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Mol Cancer Res. 2015 Oct;13(10):1431-40. doi: 10.1158/1541-7786.MCR-14-0569. Epub 2015 Jun 29.

Measuring PI3K Activation: Clinicopathologic, Immunohistochemical, and RNA Expression Analysis in Prostate Cancer.

Author information

1
Department of Radiation Oncology, Brigham and Women's Hospital/Dana-Farber Cancer Institute, Harvard Medical School, Boston, Massachusetts. nmartin@LROC.harvard.edu.
2
Department of Epidemiology, Harvard School of Public Health, Boston, Massachusetts.
3
Department of Epidemiology, Harvard School of Public Health, Boston, Massachusetts. Channing Division of Network Medicine, Department of Medicine, Brigham and Women's Hospital, Harvard Medical School, Boston, Massachusetts.
4
Center for Molecular Oncologic Pathology, Dana-Farber Cancer Institute, Boston, Massachusetts. Department of Pathology, Brigham and Women's Hospital, Harvard Medical School, Boston, Massachusetts. Department of Medical Oncology, Dana-Farber Cancer Institute, Harvard Medical School, Boston, Massachusetts.
5
School of Health and Medical Sciences, Örebro University; and Department of Urology, Örebro University Hospital, Örebro, Sweden.
6
Center for Molecular Oncologic Pathology, Dana-Farber Cancer Institute, Boston, Massachusetts. Pathology Unit, Addarii Institute, S Orsola-Malpighi Hospital, Bologna, Italy.
7
Center for Molecular Oncologic Pathology, Dana-Farber Cancer Institute, Boston, Massachusetts. Department of Pathology, Trinity College, Dublin, Ireland.
8
Center for Molecular Oncologic Pathology, Dana-Farber Cancer Institute, Boston, Massachusetts.
9
Department of Medical Oncology, Dana-Farber Cancer Institute, Harvard Medical School, Boston, Massachusetts.
10
Center for Molecular Oncologic Pathology, Dana-Farber Cancer Institute, Boston, Massachusetts. Department of Pathology, Brigham and Women's Hospital, Harvard Medical School, Boston, Massachusetts. Department of Medical Oncology, Dana-Farber Cancer Institute, Harvard Medical School, Boston, Massachusetts. Broad Institute of Harvard and MIT, Cambridge, Massachusetts. Division of Cancer Studies, King's College London, London, United Kingdom.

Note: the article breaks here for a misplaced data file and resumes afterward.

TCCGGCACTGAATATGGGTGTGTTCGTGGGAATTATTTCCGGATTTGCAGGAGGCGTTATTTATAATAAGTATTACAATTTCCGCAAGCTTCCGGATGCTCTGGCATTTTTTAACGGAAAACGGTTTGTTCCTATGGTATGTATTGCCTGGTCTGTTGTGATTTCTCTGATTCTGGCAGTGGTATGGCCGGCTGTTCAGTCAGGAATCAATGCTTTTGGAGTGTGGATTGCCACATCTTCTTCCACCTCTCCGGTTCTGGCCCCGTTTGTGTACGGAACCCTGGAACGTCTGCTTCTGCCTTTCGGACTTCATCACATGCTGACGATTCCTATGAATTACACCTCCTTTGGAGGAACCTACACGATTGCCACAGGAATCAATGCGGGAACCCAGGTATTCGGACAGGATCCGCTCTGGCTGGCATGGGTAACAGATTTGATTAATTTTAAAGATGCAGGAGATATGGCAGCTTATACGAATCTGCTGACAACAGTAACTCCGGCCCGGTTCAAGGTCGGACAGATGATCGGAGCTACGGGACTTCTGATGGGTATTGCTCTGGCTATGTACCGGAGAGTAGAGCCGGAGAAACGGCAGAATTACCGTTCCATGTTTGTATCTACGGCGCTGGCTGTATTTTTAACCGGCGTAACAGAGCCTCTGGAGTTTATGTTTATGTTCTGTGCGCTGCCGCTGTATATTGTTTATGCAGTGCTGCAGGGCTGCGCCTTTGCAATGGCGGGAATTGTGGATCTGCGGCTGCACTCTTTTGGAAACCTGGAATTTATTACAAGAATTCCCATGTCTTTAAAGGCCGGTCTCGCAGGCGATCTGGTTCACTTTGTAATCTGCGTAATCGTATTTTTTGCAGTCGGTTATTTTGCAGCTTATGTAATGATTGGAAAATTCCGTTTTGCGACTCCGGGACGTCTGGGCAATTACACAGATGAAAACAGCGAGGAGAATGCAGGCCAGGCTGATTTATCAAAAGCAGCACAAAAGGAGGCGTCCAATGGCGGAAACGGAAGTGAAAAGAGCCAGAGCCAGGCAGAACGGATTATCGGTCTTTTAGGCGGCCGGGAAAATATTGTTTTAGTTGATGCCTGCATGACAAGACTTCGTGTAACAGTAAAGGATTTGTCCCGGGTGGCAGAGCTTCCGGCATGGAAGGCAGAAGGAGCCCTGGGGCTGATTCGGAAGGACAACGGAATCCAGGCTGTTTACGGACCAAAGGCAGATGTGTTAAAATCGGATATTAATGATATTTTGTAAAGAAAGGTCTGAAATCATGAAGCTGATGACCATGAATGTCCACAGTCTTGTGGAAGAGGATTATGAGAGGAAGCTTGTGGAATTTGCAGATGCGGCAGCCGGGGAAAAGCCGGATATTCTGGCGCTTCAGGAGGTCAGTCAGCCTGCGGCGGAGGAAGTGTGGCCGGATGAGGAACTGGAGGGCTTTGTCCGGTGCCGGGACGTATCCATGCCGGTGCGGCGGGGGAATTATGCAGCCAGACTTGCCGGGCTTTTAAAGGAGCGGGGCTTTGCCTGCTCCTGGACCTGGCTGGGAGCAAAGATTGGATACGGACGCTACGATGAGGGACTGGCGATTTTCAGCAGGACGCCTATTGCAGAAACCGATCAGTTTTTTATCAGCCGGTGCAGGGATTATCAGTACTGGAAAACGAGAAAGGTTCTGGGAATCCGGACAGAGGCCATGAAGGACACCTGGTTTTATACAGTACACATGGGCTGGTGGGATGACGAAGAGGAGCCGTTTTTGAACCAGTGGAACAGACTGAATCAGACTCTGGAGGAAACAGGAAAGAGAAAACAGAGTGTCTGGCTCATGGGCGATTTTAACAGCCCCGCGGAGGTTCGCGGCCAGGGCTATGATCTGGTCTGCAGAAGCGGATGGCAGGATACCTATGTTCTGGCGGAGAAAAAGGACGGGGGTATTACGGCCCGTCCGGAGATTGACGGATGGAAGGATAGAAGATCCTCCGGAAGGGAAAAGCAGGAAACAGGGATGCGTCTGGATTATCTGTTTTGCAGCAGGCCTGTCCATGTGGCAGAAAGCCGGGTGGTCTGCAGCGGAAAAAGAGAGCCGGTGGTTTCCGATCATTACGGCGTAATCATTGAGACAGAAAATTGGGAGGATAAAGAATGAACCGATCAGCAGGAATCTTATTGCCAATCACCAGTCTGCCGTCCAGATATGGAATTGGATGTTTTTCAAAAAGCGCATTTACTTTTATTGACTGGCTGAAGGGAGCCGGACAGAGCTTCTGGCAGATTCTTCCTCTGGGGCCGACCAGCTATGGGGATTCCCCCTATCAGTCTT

Abstract

Assessing the extent of PI3K pathway activity in cancer is vital to predicting sensitivity to PI3K-targeting drugs, but the best biomarker of PI3K pathway activity in archival tumor specimens is unclear. Here, PI3K pathway activation was assessed, in clinical tissue from 1,021 men with prostate cancers, using multiple pathway nodes that include PTEN, phosphorylated AKT (pAKT), phosphorylated ribosomal protein S6 (pS6), and stathmin. Based on these markers, a 9-point score of PI3K activation was created using the combined intensity of the 4-markers and analyzed its association with proliferation (Ki67), apoptosis (TUNEL), and androgen receptor (AR) status, as well as pathologic features and cancer-specific outcomes. In addition, the PI3K activation score was compared with mRNA expression profiling data for a large subset of men. Interestingly, those tumors with higher PI3K activation scores also had higher Gleason grade (P = 0.006), increased AR (r = 0.37; P < 0.001) and Ki67 (r = 0.24; P < 0.001), and decreased TUNEL (r = -0.12; P = 0.003). Although the PI3K activation score was not associated with an increased risk of lethal outcome, a significant interaction between lethal outcome, Gleason and high PI3K score (P = 0.03) was observed. Finally, enrichment of PI3K-specific pathways was found in the mRNA expression patterns differentiating the low and high PI3K activation scores; thus, the 4-marker IHC score of PI3K pathway activity correlates with features of PI3K activation.

IMPLICATIONS:

The relationship of this activation score to sensitivity to anti-PI3K agents remains to be tested but may provide more precision guidance when selecting patients for these therapies.

PMID:
26124442
PMCID:
PMC4618038
DOI:
10.1158/1541-7786.MCR-14-0569
[Indexed for MEDLINE]
Free PMC Article

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